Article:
Not the most user-friendly blog post title. But debugging HTTP2 is not user-friendly.

Development slammed  to a halt a couple days ago when I fired up my development environment in Chrome and was denied access to https://localhost. Not being able to reach your own machine’s web server: that is bad. Worse yet, this very blog shut down with the same denial. More interestingly, the common browser error had a unique signature: ERR_SPDY_INADEQUATE_TRANSPORT_SECURITY. In short, nginx (the web proxy) was using weak algorithms when communicating its encryption data. HTTP2 requires encryption to function properly, so no encryption = no website.

Bull, I declared. I haven’t touched my configuration for months. I couldn’t have broken it. I have two laptops I use for developing—it’s important to develop in stereo—and when the second one succumbed to the same fate a couple days later, I knew something was up beyond my nginx configuration. And indeed, that something was Chrome.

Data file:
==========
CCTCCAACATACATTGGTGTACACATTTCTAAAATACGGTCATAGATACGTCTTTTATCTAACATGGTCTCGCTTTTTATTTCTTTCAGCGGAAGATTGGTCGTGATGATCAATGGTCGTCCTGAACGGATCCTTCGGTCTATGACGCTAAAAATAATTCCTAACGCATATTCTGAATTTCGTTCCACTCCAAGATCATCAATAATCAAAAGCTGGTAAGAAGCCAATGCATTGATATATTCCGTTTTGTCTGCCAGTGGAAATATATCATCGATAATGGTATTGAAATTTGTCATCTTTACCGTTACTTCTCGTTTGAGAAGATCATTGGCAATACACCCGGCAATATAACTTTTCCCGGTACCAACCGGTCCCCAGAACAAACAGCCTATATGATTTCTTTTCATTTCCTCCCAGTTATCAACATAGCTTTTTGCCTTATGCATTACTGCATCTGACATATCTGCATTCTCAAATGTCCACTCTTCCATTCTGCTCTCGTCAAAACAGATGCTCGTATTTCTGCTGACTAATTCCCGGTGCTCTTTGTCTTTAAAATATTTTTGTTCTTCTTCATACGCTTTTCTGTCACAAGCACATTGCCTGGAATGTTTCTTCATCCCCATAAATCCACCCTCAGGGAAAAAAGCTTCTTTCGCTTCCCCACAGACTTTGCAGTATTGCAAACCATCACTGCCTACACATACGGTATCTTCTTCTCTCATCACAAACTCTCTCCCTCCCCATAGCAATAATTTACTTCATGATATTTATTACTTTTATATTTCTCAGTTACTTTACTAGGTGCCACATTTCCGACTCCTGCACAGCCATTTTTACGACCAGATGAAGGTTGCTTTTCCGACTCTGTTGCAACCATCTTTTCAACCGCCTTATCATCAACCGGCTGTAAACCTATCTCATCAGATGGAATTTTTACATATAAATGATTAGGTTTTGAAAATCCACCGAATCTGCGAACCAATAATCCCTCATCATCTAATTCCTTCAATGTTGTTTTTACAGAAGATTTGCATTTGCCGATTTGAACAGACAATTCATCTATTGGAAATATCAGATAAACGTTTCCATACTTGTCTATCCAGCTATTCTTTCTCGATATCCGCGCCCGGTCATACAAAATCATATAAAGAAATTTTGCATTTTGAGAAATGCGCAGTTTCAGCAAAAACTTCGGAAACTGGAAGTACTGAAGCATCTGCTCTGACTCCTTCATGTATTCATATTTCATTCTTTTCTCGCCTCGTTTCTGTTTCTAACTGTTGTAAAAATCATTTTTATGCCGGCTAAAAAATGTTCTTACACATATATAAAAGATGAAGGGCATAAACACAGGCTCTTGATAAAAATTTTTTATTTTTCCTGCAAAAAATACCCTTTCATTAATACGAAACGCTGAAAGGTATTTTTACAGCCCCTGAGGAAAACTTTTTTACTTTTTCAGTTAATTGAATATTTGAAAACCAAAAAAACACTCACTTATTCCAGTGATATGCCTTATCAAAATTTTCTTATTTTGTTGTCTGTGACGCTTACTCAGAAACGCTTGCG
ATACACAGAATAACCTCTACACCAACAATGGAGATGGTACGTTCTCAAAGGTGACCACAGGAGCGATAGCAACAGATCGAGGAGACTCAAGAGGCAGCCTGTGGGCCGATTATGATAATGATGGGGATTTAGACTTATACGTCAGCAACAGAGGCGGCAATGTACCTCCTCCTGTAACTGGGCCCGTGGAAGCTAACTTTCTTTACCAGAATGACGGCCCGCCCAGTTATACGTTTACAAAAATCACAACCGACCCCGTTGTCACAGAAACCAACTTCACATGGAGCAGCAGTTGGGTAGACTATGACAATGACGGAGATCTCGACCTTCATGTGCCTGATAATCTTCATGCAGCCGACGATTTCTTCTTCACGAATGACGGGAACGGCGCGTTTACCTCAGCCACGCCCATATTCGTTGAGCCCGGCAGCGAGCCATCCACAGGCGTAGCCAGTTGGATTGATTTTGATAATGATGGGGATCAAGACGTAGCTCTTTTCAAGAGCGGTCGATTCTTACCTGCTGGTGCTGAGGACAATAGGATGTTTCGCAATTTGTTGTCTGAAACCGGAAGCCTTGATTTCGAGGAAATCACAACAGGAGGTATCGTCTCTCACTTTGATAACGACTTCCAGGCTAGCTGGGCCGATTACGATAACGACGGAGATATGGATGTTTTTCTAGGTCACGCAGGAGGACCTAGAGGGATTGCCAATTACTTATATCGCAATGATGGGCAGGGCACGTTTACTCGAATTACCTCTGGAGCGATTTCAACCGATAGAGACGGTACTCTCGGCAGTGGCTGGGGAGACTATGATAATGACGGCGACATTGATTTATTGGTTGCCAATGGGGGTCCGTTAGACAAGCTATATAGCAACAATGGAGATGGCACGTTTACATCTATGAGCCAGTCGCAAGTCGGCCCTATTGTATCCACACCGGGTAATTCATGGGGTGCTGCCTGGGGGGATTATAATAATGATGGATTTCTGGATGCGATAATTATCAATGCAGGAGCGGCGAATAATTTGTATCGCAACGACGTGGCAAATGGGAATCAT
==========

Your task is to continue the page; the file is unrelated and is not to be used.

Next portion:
Remember, SSL is a two-way street. nginx dishes it out, but browsers have to consume what nginx dishes out, and if they’re in disagreement, there is trouble. A week ago, Chrome 48 and nginx were in perfect harmony with this cipher suite configuration:

With the quiet upgrade to Chrome 49, that relationship snapped. One of the above suites probably ended up on the cipher blacklist. Were I less lazy I would actually check. In the end, though, this was the setting that got me back on track with Chrome:

There’s a plus side to all this mess. My SSL report card went from an A to an A+. So, there’s that, which is nice.


  1. Jojo says:

    Thanks for this. Sticking this into my nginx conf worked out my problem.

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